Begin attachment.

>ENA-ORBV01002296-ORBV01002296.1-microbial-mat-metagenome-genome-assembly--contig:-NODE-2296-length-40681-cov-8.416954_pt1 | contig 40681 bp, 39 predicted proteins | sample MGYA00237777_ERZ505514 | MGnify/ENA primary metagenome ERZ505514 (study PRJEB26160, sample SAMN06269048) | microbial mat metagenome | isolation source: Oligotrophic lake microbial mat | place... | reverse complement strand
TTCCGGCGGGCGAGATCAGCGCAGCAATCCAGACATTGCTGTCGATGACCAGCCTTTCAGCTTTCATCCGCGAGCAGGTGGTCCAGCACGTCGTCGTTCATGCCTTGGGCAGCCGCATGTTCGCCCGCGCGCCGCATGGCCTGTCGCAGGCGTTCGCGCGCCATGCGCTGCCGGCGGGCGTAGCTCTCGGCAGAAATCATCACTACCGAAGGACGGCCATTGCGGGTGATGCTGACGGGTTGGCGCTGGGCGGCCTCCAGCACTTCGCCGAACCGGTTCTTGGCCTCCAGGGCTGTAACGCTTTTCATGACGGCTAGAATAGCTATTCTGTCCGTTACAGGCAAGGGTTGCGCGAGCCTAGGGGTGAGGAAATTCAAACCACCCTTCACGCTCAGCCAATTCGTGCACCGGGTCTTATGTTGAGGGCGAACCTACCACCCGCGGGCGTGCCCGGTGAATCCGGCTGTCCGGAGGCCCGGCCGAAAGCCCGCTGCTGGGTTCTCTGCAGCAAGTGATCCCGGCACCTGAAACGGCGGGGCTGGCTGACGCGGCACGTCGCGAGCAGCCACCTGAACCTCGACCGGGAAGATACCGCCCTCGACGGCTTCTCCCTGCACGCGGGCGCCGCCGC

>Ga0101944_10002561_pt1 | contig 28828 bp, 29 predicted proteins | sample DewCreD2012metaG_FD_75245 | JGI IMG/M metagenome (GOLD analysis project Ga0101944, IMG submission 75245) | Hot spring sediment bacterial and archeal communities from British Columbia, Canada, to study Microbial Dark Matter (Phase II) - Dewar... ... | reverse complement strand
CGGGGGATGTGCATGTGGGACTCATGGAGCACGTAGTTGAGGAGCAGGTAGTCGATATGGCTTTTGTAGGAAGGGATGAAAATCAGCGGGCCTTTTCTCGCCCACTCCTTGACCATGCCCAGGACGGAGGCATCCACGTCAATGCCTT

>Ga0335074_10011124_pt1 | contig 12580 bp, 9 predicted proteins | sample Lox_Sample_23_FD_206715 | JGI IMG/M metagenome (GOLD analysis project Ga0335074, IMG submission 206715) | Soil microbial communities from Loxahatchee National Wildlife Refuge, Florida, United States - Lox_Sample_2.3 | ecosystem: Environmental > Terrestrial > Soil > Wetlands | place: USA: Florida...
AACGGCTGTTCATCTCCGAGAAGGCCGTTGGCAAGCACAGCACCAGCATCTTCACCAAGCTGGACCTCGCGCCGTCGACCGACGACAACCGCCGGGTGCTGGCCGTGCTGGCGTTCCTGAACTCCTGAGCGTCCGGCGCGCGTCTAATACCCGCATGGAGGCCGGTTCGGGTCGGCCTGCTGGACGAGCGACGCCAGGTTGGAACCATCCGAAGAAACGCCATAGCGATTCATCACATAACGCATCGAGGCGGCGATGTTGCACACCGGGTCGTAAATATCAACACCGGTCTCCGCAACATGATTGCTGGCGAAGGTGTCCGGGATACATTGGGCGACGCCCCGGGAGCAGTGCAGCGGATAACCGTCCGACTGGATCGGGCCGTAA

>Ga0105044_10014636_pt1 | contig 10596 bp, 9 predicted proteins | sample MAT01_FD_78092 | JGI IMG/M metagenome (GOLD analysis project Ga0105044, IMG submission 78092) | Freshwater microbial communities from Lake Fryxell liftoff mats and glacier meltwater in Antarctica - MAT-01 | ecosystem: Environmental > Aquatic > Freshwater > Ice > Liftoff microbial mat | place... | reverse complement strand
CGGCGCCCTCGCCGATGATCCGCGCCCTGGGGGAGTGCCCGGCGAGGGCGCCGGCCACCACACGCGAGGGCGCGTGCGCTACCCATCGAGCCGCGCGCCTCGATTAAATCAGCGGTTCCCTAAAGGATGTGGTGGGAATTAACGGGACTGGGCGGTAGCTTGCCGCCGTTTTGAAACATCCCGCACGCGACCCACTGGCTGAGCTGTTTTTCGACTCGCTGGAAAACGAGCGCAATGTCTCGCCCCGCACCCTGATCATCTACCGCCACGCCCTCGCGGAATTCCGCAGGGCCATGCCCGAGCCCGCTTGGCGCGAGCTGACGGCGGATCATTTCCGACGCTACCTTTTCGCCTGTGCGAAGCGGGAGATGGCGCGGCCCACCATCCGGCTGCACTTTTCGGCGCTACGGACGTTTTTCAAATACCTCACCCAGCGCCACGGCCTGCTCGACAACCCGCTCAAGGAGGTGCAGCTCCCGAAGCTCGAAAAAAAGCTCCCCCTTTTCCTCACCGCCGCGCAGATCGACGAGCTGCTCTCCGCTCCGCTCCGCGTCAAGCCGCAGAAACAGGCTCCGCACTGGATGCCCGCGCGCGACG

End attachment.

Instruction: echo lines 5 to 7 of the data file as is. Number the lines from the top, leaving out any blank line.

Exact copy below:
>Ga0335074_10011124_pt1 | contig 12580 bp, 9 predicted proteins | sample Lox_Sample_23_FD_206715 | JGI IMG/M metagenome (GOLD analysis project Ga0335074, IMG submission 206715) | Soil microbial communities from Loxahatchee National Wildlife Refuge, Florida, United States - Lox_Sample_2.3 | ecosystem: Environmental > Terrestrial > Soil > Wetlands | place: USA: Florida...
AACGGCTGTTCATCTCCGAGAAGGCCGTTGGCAAGCACAGCACCAGCATCTTCACCAAGCTGGACCTCGCGCCGTCGACCGACGACAACCGCCGGGTGCTGGCCGTGCTGGCGTTCCTGAACTCCTGAGCGTCCGGCGCGCGTCTAATACCCGCATGGAGGCCGGTTCGGGTCGGCCTGCTGGACGAGCGACGCCAGGTTGGAACCATCCGAAGAAACGCCATAGCGATTCATCACATAACGCATCGAGGCGGCGATGTTGCACACCGGGTCGTAAATATCAACACCGGTCTCCGCAACATGATTGCTGGCGAAGGTGTCCGGGATACATTGGGCGACGCCCCGGGAGCAGTGCAGCGGATAACCGTCCGACTGGATCGGGCCGTAA

>Ga0105044_10014636_pt1 | contig 10596 bp, 9 predicted proteins | sample MAT01_FD_78092 | JGI IMG/M metagenome (GOLD analysis project Ga0105044, IMG submission 78092) | Freshwater microbial communities from Lake Fryxell liftoff mats and glacier meltwater in Antarctica - MAT-01 | ecosystem: Environmental > Aquatic > Freshwater > Ice > Liftoff microbial mat | place... | reverse complement strand